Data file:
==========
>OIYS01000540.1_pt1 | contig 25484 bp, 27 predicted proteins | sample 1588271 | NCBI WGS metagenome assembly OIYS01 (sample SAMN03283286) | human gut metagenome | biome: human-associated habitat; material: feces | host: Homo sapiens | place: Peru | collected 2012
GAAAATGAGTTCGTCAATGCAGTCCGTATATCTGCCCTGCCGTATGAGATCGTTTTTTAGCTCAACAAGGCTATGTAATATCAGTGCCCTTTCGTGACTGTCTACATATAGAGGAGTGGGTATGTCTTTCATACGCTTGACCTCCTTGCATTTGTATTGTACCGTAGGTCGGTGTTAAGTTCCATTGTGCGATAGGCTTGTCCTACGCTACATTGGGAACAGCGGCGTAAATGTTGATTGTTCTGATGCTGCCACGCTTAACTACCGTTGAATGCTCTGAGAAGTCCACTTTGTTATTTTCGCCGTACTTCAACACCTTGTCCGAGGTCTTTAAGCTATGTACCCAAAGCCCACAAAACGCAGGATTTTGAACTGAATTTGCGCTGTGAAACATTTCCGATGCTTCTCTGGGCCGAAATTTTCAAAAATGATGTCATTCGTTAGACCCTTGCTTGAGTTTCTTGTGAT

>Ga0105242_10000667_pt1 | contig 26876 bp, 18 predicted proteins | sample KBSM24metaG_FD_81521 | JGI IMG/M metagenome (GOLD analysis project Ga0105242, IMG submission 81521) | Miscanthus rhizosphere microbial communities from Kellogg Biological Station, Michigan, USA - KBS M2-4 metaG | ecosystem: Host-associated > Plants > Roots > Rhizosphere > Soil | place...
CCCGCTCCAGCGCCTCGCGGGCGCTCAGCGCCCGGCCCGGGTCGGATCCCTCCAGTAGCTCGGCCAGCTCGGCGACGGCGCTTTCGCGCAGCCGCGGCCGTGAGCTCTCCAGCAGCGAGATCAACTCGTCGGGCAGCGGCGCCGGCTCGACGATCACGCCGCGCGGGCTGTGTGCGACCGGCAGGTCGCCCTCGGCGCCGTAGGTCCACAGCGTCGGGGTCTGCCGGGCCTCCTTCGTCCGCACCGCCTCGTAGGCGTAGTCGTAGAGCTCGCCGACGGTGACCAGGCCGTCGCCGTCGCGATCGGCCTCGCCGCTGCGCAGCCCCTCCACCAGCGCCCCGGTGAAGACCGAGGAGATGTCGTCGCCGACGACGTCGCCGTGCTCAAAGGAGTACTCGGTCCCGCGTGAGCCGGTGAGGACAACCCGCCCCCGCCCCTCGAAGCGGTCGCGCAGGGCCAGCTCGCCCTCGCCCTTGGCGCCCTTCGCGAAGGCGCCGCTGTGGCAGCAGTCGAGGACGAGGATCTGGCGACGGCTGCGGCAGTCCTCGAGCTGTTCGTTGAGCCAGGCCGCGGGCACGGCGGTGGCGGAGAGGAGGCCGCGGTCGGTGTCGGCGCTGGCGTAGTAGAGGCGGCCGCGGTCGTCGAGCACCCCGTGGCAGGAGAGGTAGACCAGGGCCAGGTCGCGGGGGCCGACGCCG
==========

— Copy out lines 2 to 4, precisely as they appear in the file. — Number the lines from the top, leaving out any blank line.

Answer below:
GAAAATGAGTTCGTCAATGCAGTCCGTATATCTGCCCTGCCGTATGAGATCGTTTTTTAGCTCAACAAGGCTATGTAATATCAGTGCCCTTTCGTGACTGTCTACATATAGAGGAGTGGGTATGTCTTTCATACGCTTGACCTCCTTGCATTTGTATTGTACCGTAGGTCGGTGTTAAGTTCCATTGTGCGATAGGCTTGTCCTACGCTACATTGGGAACAGCGGCGTAAATGTTGATTGTTCTGATGCTGCCACGCTTAACTACCGTTGAATGCTCTGAGAAGTCCACTTTGTTATTTTCGCCGTACTTCAACACCTTGTCCGAGGTCTTTAAGCTATGTACCCAAAGCCCACAAAACGCAGGATTTTGAACTGAATTTGCGCTGTGAAACATTTCCGATGCTTCTCTGGGCCGAAATTTTCAAAAATGATGTCATTCGTTAGACCCTTGCTTGAGTTTCTTGTGAT

>Ga0105242_10000667_pt1 | contig 26876 bp, 18 predicted proteins | sample KBSM24metaG_FD_81521 | JGI IMG/M metagenome (GOLD analysis project Ga0105242, IMG submission 81521) | Miscanthus rhizosphere microbial communities from Kellogg Biological Station, Michigan, USA - KBS M2-4 metaG | ecosystem: Host-associated > Plants > Roots > Rhizosphere > Soil | place...
CCCGCTCCAGCGCCTCGCGGGCGCTCAGCGCCCGGCCCGGGTCGGATCCCTCCAGTAGCTCGGCCAGCTCGGCGACGGCGCTTTCGCGCAGCCGCGGCCGTGAGCTCTCCAGCAGCGAGATCAACTCGTCGGGCAGCGGCGCCGGCTCGACGATCACGCCGCGCGGGCTGTGTGCGACCGGCAGGTCGCCCTCGGCGCCGTAGGTCCACAGCGTCGGGGTCTGCCGGGCCTCCTTCGTCCGCACCGCCTCGTAGGCGTAGTCGTAGAGCTCGCCGACGGTGACCAGGCCGTCGCCGTCGCGATCGGCCTCGCCGCTGCGCAGCCCCTCCACCAGCGCCCCGGTGAAGACCGAGGAGATGTCGTCGCCGACGACGTCGCCGTGCTCAAAGGAGTACTCGGTCCCGCGTGAGCCGGTGAGGACAACCCGCCCCCGCCCCTCGAAGCGGTCGCGCAGGGCCAGCTCGCCCTCGCCCTTGGCGCCCTTCGCGAAGGCGCCGCTGTGGCAGCAGTCGAGGACGAGGATCTGGCGACGGCTGCGGCAGTCCTCGAGCTGTTCGTTGAGCCAGGCCGCGGGCACGGCGGTGGCGGAGAGGAGGCCGCGGTCGGTGTCGGCGCTGGCGTAGTAGAGGCGGCCGCGGTCGTCGAGCACCCCGTGGCAGGAGAGGTAGACCAGGGCCAGGTCGCGGGGGCCGACGCCG